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Does anyone know a way to programmatically retrieve the ram memory manufacturer?


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It would be difficult in C or C++. You'll have to use WMI that implies COM. A simple workaround would be vbs:… – ruslik Nov 13 '10 at 12:17
It is worth nothing that not every manufacturer writes its name to the EEPROM on board their RAM modules, so even if you find a way to access this data, it may not have everything that you're looking for. – Cody Gray Nov 13 '10 at 12:20

2 Answers 2

up vote 4 down vote accepted

In WINAPI, you should be able to call GetSystemFirmwareTable to retrieve the SMBIOS table, and then parse the table to extract that information.

See this

And this

The other option, as mentioned by ruslik, is to use WMI, as described here

(you're looking for objects of type Win32_PhysicalMemoryArray)

I'm not sure which way would be easier. Both seem hard.

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Modern RAM chips have an additional EPROM on board that contains a lot of information about the RAM. The standard for this is SPD, or Serial Presence Detect. At least some versions of SPD include a JDEC manufacturer's code.

Look at this article for some introductory information on SPD. Not every RAM chip has the information you need, and not every BIOS exposes it, but the article should get you started on handling this stuff in those cases where it's possible.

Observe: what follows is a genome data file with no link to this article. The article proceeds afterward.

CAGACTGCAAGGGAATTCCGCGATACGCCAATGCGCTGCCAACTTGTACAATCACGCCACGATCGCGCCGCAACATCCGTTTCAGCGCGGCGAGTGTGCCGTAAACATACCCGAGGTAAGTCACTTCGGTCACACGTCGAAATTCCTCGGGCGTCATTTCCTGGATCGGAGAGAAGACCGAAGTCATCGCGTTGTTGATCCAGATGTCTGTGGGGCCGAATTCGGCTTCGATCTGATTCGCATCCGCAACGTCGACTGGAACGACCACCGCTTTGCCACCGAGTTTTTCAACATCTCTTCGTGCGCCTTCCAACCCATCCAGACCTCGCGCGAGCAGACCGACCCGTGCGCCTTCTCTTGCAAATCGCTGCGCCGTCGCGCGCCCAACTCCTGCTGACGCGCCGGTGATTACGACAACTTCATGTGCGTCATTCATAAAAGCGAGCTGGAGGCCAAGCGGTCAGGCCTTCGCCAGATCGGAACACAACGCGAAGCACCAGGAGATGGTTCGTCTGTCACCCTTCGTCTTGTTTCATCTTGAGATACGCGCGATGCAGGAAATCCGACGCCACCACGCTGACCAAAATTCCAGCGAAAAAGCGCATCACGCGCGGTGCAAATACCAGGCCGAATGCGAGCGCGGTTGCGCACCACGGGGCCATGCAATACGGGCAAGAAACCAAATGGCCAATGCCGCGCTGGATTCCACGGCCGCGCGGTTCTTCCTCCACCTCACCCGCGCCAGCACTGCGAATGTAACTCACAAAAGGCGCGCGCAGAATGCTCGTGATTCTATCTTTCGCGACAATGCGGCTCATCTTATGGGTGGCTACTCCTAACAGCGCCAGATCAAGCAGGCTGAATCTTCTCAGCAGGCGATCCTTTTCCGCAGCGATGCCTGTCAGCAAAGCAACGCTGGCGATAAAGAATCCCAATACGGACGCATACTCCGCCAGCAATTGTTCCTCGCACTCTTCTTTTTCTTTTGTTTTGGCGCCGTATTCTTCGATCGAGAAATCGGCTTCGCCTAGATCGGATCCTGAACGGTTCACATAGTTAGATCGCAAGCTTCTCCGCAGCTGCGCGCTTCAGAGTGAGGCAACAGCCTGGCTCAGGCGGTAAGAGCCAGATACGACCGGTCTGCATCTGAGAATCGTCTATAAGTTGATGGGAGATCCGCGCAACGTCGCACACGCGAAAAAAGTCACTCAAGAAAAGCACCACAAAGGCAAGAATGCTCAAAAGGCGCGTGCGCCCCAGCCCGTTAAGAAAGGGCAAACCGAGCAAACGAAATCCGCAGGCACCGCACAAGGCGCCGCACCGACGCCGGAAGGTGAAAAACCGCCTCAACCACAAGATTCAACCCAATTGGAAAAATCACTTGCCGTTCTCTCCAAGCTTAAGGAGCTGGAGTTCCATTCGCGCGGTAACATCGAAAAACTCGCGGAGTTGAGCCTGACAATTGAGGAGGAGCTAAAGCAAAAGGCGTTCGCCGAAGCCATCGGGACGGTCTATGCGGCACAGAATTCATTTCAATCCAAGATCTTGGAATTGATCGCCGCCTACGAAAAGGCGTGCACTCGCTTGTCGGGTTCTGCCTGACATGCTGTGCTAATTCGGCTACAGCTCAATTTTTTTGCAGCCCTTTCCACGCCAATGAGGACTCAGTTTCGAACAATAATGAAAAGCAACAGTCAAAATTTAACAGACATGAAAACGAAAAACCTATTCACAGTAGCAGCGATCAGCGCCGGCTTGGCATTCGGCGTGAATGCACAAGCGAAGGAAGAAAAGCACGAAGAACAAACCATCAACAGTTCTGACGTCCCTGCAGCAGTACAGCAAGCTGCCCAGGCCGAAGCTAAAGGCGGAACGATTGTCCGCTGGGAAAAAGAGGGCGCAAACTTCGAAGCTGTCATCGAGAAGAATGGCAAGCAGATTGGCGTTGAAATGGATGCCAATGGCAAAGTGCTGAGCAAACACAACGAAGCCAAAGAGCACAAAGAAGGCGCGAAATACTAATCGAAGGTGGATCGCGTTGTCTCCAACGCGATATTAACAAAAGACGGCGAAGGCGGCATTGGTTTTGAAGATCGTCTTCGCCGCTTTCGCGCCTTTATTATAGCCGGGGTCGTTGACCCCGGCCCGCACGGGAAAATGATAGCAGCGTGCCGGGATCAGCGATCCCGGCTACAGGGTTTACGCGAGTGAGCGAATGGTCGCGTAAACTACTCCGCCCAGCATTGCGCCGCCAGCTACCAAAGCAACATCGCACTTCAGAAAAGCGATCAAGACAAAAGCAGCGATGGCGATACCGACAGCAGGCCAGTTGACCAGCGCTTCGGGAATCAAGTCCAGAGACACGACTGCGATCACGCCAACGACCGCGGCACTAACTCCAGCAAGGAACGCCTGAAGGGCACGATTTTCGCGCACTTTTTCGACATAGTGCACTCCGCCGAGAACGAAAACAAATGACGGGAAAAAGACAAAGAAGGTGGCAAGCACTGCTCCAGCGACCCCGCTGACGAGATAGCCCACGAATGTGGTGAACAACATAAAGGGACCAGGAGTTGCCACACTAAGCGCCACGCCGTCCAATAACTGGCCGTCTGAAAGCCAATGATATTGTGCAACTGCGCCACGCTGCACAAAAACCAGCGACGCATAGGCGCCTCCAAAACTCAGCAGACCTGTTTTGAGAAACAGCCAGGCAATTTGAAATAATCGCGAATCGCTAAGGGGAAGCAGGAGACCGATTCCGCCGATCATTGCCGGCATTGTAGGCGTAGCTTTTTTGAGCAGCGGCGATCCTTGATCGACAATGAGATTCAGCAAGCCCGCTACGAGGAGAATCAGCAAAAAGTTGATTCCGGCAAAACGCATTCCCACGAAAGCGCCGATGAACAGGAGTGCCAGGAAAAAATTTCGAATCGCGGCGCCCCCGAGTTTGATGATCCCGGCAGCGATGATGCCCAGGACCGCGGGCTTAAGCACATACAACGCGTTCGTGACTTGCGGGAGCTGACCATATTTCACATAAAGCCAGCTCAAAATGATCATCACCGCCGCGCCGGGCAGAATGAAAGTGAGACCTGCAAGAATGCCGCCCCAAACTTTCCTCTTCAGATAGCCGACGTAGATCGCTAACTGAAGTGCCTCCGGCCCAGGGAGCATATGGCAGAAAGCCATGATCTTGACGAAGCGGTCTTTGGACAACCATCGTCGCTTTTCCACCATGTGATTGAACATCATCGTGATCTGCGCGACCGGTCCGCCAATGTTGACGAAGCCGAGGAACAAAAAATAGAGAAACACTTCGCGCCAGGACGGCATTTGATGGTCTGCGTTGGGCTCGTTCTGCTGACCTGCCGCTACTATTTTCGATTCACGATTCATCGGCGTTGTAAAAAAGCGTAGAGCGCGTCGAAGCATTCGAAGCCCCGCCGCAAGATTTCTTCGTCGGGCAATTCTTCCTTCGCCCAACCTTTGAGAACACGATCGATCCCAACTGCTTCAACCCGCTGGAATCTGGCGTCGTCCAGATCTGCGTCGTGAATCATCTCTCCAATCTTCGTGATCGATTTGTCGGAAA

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Don't you need ring0 for that? – ruslik Nov 13 '10 at 12:19
I didn't get that specific! If the OP is running on an embedded system or MS-DOS then he doesn't. Otherwise, sure, you either need to install a driver that will let you use Ring 0 functionality from user space, or hope that the operating system already provides something equivalent. Heh, on Windows you might be able to simply remote-control HWINFO or similar program. My answer is a starting step pointer, not a complete cookbook. – Carl Smotricz Nov 13 '10 at 12:31
@ruslik, no, but you probably need administrator rights - look at CPU-Z for instance. – CMircea Nov 13 '10 at 14:36
@iconiK sorry for dissapointing you, but if you take a look at the end of the cpuz executable, you'll find several drivers. They are saved as temporary files and loaded, so it uses ring0. – ruslik Nov 13 '10 at 23:48

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